Roddy Smith: Count the cranes – business is doing the heavy lifting to make Capital boom

You could be forgiven for thinking that things are looking very bleak for our high streets in the UK – and indeed trading conditions have been difficult for some time – but a changing landscape is quietly emerging in Edinburgh.

Scotland’s Capital outperformed the rest of Scotland and the UK ­during the crucial Christmas ­trading period. In our city centre, sales took an upturn during December 2018, when compared with December 2017. Edinburgh sales increased year on year by 1.4 per cent. This positive turnover was not reflected in Scotland as a whole, where sales dipped by 1 per cent and within the UK, where sales were flat year on year. Within Edinburgh, hospitality businesses experienced an increase in sales of 3.5 per cent during December 2018 when compared with December 2017.

Vitally, investors and retailers show no signs of losing their ­appetite for Edinburgh. If the adage that you can tell the prosperity of a city by the number of cranes on the skyline is true, we are in a good place!

However, this change must include a new vision for our city centre, one that I believe must embrace not just high quality retail, but also Grade A office space, new bar and hotel opportunities and private accommodation.

We have to accept our city centre must adapt and to do this city planners, developers and owners need to work together.

One of the major catalysts for change has, of course, been Edinburgh St James. This transformational £1 billion development is the largest new retail and leisure construction in the UK, with more than 120 shops and food and drink outlets as well as the top end W Hotel and residential apartments.

This development demonstrates investment faith in our city and will accelerate our place in the UK’s top shopping cities from 13th to 8th. It will serve locals and tourists alike, with the expectation of attracting the growing number of higher spending tourist as these numbers increase. Good news all round.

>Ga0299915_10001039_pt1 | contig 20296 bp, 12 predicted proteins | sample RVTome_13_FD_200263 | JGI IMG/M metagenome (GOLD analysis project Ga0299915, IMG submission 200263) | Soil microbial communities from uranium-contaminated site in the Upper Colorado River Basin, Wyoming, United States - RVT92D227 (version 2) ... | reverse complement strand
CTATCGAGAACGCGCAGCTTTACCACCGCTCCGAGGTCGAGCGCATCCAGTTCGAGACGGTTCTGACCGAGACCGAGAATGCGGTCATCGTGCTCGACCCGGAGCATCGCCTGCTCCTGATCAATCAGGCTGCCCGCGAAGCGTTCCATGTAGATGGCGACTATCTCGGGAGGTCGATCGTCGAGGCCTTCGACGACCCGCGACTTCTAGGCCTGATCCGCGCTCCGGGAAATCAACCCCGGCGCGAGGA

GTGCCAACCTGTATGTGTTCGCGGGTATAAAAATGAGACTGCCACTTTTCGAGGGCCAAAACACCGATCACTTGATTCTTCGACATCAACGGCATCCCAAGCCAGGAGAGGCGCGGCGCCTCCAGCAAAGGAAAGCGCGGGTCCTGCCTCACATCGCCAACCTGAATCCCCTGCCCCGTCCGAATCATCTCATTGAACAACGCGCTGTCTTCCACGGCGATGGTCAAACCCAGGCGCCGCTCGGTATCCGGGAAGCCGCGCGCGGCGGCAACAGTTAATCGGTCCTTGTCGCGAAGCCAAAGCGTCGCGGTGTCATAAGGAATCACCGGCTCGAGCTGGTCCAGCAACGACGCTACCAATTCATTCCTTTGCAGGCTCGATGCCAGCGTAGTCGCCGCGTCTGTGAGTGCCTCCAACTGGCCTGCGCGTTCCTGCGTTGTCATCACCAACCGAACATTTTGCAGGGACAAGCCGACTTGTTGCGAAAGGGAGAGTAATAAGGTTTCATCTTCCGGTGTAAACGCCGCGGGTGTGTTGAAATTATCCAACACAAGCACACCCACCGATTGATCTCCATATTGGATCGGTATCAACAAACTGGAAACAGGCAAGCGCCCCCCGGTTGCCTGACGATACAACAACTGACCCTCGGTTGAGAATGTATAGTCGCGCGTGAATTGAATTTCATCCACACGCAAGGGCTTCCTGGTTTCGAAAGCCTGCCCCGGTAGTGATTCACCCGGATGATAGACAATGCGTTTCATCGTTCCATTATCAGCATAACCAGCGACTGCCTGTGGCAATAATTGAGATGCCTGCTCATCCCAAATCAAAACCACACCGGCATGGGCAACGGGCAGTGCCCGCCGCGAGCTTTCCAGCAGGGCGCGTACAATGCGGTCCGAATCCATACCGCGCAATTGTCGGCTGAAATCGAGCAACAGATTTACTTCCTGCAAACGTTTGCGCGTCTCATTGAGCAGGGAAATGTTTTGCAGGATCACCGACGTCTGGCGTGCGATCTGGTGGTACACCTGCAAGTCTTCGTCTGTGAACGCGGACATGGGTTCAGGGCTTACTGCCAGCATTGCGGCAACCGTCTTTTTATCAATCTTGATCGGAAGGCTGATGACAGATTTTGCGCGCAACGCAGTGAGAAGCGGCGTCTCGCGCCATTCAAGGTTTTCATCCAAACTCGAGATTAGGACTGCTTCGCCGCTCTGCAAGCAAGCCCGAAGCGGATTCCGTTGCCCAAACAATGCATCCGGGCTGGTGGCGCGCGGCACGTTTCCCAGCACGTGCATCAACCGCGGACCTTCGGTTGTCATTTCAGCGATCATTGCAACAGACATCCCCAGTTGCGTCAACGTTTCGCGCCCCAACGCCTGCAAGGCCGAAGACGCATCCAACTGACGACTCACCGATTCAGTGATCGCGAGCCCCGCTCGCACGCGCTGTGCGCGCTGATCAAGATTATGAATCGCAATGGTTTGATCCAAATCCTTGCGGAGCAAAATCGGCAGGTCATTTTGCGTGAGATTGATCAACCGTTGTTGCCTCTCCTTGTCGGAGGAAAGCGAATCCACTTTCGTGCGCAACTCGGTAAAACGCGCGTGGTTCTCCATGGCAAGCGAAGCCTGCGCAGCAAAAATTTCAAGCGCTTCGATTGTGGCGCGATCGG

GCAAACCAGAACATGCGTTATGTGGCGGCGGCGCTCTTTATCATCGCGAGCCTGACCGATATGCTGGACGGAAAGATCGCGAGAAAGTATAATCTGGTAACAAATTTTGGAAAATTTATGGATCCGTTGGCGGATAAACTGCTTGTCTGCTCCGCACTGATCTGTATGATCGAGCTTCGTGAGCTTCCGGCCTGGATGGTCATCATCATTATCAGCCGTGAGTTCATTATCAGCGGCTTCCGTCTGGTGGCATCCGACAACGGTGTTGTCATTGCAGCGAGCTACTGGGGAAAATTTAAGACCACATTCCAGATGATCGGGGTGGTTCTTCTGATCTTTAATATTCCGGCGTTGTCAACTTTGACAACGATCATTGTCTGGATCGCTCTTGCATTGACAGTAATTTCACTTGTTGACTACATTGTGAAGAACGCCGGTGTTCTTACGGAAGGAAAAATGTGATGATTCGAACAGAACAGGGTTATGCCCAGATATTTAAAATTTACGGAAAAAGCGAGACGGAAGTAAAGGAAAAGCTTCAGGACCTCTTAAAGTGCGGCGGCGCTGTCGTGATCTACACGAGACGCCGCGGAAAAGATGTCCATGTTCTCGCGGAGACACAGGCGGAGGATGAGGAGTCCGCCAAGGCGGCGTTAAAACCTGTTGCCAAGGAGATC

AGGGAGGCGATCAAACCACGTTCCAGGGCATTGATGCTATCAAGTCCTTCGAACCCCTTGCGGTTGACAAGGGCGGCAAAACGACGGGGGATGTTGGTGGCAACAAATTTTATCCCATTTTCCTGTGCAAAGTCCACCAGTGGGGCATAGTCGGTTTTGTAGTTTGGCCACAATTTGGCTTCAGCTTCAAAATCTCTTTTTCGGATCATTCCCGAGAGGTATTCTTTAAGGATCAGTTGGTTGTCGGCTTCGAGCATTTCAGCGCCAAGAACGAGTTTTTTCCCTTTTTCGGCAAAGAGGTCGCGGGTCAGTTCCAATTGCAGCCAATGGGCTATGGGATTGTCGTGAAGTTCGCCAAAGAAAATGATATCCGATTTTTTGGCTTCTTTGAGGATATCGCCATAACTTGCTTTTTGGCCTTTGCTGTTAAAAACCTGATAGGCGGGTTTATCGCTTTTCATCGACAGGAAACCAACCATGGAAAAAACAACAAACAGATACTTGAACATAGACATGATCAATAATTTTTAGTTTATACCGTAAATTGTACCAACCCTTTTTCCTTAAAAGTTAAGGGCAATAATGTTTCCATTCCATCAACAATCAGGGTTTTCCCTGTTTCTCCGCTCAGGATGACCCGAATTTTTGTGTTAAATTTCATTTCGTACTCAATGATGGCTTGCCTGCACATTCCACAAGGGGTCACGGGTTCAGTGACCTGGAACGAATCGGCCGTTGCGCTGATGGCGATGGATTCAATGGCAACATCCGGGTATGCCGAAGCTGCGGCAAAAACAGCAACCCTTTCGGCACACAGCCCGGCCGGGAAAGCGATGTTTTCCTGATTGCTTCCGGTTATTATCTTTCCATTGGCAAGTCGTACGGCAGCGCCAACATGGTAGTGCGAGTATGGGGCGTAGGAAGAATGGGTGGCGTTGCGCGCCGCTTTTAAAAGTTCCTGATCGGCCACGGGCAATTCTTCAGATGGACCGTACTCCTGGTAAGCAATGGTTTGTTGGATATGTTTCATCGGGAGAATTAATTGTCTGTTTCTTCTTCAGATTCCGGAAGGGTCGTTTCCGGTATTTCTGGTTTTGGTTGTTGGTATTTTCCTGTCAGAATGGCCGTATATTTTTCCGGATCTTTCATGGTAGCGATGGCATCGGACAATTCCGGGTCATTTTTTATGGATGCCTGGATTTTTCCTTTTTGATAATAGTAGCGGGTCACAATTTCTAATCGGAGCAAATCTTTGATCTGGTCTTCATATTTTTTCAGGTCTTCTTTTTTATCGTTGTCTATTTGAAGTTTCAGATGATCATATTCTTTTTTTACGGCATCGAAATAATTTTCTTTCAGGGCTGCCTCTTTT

The east end of the city centre has been further enhanced by the Edinburgh Grand and the Mint Building (developed by the Chris Stewart Group), new Gleneagles and Malmaison Hotels as well as the Standard Life mixed use development which ­dominates the south side of St Andrew Square.

The further enhancement planned for the Registers area, and the ­proposals for the world class IMPACT concert hall will further cement the area’s importance.

However, within our city centre Business Improvement District, Essential Edinburgh understands the importance of spreading footfall throughout the city centre, supporting all of our member businesses. The good news is that development and investment is also spreading west. It is vital for the prosperity of the city that footfall is spread throughout the city with Princes, George and Rose Street complimenting the new developments in the east.

The former BHS building on ­Princes Street is under construction for a new retail and leisure development and the stunningly exciting plans for the Ross Bandstand will add greatly to the attractiveness for tourists and residents alike.

Recently, Diageo announced it is to redevelop the former House of Fraser building in the west end to become its Johnnie Walker visitor experience. This multi million pound investment and the imaginative use of an iconic building could not be better for the city as it will not only add a major tourist attraction, it will support visitor footfall moving throughout the city centre and support the retail and leisure operators along the length of Princes Street.

Cities must change and adapt to meet new demands from residents, business communities and visitors. Edinburgh is growing as a tourist destination – our airport links us to an ever-increasing number of ­destinations around the world – and although the increase in visitors is both welcome and vital for our economy, we need to recognise the historic nature of our city and to ensure that as we develop we protect the infrastructure and the environment that does much to attract people.

Princes Street needs to adapt for the next part of its life and to the needs of modern day shoppers, tourists, office based businesses and the residents of our city.

This can only be achieved with some foresight, imagination and the collective will of everyone involved – let’s start the conversation!

Roddy Smith, chief executive, ­Essential Edinburgh.